Legal Framework for Electronic Archiving
Although some countries require certain types of documents to be kept and archived in their original paper form, for most categories of documents, including HR-related records, there is no such requirement, and it is generally acceptable to use electronic versions of paper records (i.e., scanned copies of paper originals) during most government agencies’ inspections and audits or in court proceedings.
The evidential or probative value of electronic versions of paper records may be more easily challenged before a court than it would be for the originals. This is mainly because the original records could be tampered with or changed before being scanned, and, unless proper technology has been used (e.g., encryption and timestamping), it may not be easy to detect such changes from a scanned copy. In specific situations, it may be good practice for employers to retain archives of paper originals in the event such originals would be requested by a specific investigator, auditor, judge or authority.
Are electronic scanned copies of paper originals legally valid?
Electronically scanned copies of paper originals are generally permitted in Belgium. If a scanned paper record is questioned, evidence of the validity of the record will need to be provided. The exception to this is records stored in government “qualified” archiving systems, which have the presumption of validity.
Some HR records require the employee’s agreement in order for the document to be sent and stored electronically. There must be a mutual agreement between the employer and employee in order to electronically send and archive: the individual account, the salary and the fringe benefits by month/quarter/year, pay slips, transmittal/delivery documentation, secondment documents and termination documents. The agreement between the employee and employer should specify which documents are included.
After the calendar year in which the agreement is signed, employees (and employers) can request to stop sending and storing these records electronically. In this case, the employer would then need to revert to paper transmission and archiving. Employers, as appropriate, can also store additional employee documents electronically with both the consent of the employee and a collective bargaining agreement (CBA).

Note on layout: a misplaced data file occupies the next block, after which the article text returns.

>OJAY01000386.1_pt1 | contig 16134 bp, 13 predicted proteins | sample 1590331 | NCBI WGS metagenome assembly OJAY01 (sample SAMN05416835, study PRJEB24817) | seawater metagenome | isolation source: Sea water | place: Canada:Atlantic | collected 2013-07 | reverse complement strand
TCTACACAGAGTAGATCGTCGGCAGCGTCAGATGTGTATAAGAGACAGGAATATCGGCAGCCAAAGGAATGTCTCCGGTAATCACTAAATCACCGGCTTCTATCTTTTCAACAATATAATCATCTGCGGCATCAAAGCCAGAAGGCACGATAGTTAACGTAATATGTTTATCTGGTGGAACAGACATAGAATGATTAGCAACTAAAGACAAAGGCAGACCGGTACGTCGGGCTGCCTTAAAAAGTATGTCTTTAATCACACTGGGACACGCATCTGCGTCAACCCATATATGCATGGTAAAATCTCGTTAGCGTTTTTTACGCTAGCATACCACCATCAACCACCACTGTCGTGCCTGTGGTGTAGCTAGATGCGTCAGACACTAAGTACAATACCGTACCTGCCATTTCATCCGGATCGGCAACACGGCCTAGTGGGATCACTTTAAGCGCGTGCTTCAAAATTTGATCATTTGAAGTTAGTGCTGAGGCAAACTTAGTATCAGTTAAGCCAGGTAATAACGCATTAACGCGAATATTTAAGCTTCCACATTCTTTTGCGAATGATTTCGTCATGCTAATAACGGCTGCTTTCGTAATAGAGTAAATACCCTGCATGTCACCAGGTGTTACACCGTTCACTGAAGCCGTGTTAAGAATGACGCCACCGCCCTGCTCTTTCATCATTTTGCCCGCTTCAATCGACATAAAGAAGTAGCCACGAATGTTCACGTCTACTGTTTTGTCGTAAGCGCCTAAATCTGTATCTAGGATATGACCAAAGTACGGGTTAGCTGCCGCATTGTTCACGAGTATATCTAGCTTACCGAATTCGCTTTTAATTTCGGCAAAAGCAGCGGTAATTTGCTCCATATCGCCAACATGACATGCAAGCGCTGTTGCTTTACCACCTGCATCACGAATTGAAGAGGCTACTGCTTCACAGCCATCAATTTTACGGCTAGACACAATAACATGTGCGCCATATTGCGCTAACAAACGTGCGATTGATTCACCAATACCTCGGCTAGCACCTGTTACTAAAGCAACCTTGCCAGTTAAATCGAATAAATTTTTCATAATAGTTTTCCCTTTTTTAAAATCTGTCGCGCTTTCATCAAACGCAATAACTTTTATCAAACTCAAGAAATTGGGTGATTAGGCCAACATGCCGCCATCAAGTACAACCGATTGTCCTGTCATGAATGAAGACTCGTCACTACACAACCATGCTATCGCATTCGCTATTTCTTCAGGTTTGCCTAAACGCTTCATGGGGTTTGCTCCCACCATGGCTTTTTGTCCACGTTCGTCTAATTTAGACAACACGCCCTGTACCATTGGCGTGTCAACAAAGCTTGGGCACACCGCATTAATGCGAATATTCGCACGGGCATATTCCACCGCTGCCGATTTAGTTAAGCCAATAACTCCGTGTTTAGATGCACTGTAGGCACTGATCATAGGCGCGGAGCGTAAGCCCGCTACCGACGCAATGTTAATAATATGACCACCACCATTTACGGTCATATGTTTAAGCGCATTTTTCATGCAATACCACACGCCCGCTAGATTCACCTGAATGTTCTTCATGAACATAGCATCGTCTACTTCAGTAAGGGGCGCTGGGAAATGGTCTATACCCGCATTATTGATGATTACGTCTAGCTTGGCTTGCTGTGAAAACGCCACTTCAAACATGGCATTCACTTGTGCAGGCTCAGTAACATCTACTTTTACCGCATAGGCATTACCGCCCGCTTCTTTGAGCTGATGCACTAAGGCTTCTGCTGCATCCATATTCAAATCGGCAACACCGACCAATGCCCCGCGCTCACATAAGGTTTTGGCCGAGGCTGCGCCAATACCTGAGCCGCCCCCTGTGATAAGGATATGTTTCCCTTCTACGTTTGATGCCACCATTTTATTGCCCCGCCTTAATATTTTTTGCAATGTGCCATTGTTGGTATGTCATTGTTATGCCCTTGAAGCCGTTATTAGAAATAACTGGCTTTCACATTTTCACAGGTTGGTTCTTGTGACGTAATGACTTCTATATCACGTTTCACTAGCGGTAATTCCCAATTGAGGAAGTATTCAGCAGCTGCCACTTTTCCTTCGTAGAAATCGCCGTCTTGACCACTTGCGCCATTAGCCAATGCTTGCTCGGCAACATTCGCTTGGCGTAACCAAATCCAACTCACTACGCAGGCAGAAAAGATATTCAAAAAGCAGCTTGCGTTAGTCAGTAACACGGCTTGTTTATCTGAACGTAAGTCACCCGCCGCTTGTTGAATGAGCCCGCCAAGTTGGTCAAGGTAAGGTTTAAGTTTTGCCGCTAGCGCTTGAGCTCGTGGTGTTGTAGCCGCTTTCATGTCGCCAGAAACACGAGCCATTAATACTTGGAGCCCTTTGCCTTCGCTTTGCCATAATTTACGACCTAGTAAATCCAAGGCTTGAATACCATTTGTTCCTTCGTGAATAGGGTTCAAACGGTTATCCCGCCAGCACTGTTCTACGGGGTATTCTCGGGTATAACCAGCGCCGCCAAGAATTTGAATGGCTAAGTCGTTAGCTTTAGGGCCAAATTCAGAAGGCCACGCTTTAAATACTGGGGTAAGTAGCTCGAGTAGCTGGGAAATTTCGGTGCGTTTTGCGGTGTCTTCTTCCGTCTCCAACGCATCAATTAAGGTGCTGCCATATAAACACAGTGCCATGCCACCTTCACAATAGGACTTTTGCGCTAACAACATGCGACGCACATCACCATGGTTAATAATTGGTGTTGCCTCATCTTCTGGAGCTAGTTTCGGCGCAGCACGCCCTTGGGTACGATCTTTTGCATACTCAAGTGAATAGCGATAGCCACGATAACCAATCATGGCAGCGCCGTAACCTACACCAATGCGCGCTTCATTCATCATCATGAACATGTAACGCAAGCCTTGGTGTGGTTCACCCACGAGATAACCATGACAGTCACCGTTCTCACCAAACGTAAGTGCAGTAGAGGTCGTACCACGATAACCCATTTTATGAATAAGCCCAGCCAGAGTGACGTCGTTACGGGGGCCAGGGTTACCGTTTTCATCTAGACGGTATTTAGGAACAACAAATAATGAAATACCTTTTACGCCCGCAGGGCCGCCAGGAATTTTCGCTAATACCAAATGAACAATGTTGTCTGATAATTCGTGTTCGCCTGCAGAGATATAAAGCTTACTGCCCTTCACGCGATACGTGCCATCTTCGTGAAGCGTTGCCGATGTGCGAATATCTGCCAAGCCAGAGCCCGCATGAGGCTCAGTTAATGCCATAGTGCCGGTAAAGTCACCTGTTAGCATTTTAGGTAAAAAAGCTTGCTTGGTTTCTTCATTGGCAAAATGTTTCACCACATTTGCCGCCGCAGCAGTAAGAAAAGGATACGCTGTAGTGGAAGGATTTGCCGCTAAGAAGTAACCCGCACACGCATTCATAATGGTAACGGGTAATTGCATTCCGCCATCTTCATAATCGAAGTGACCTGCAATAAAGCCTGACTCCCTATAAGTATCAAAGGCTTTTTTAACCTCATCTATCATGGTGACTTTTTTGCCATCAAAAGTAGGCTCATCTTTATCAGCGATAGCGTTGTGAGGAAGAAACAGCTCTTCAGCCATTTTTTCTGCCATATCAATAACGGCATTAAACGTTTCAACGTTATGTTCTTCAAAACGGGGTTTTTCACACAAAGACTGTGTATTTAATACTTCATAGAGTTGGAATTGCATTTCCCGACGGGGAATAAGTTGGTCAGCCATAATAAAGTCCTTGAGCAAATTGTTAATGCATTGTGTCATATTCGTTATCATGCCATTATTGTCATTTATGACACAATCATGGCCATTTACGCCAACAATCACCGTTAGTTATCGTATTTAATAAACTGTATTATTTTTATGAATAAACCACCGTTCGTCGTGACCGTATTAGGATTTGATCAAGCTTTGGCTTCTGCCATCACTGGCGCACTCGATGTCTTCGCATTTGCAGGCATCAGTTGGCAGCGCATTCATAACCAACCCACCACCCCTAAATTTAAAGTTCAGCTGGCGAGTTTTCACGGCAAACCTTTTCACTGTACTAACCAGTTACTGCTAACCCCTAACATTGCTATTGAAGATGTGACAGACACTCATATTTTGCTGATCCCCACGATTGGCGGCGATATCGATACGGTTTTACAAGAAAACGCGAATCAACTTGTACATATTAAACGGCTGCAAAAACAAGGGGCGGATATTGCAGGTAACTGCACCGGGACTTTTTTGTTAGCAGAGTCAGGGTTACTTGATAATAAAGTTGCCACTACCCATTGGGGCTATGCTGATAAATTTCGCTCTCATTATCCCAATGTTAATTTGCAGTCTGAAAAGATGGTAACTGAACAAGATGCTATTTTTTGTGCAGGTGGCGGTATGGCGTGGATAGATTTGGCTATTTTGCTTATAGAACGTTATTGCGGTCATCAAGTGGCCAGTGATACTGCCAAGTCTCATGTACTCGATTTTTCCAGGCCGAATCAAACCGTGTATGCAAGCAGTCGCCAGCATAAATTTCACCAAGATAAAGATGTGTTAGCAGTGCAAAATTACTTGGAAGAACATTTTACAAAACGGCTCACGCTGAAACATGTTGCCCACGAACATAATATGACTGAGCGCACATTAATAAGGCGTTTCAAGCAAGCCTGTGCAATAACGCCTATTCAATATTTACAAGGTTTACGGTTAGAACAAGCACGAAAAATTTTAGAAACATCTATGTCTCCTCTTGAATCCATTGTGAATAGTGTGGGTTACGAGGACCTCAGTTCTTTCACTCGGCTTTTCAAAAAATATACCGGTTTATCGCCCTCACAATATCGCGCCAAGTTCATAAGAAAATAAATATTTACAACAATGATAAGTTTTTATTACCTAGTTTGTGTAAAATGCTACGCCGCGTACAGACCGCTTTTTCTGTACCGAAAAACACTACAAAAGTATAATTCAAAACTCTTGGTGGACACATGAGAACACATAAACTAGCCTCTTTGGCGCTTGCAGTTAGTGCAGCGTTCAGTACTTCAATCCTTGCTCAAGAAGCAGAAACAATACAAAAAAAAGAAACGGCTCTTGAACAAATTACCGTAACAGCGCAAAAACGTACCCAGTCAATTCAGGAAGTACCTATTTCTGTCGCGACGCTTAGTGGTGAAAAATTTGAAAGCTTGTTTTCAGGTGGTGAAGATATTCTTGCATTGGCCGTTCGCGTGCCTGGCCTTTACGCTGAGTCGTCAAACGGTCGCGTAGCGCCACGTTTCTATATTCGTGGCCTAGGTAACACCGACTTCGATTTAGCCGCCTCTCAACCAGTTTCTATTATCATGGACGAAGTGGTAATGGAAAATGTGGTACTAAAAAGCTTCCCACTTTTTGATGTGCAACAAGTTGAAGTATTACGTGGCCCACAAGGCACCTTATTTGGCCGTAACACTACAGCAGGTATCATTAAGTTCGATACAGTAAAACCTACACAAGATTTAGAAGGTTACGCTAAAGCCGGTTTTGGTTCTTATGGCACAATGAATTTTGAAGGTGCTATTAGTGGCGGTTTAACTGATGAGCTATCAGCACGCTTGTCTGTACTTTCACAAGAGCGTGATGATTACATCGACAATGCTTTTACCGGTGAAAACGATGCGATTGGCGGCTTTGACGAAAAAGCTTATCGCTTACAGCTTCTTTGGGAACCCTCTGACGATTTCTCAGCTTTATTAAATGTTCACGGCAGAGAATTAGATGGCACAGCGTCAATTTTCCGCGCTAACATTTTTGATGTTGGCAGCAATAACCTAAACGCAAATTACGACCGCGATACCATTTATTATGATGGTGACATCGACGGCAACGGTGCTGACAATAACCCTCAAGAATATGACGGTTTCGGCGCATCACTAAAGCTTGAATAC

Are there any legal requirements for electronic archiving systems (EAS)?
The Code of Economic Law (Book XII, Title 2, Chapter 3) and Miscellaneous Labour Provisions of 3 June 2007 govern the legal framework for electronic archiving of employee data in Belgium.
Employers are responsible for archiving the above documents along with contracts for at least five years after the end of the employment contract. Employees must be able to access the archived copy at any time. After the end of the retention period, if requested by the employee, the employer must transmit the social documents to Sigedis, a non-profit organization responsible for storing employee-related data for Belgium nationals (Act to provide various employment provisions, January 15, 2018, Ch. 5). Employees should be informed of the option to transmit the documents to Sigedis in advance of records being deleted.
HR Best Practices: The full electronic archiving era is approaching, but for now it is not possible to guarantee that all paper documents can be destroyed. Indeed, the acceptance of digital copies remains subject to the discretion of the judge.
Similar to the electronic signature, electronic archiving will probably also develop to a three-level structure: simple, advanced and certified archiving. Over time, this means that certified electronic archiving will make the burden of proof fall under the responsibility of the challenging party.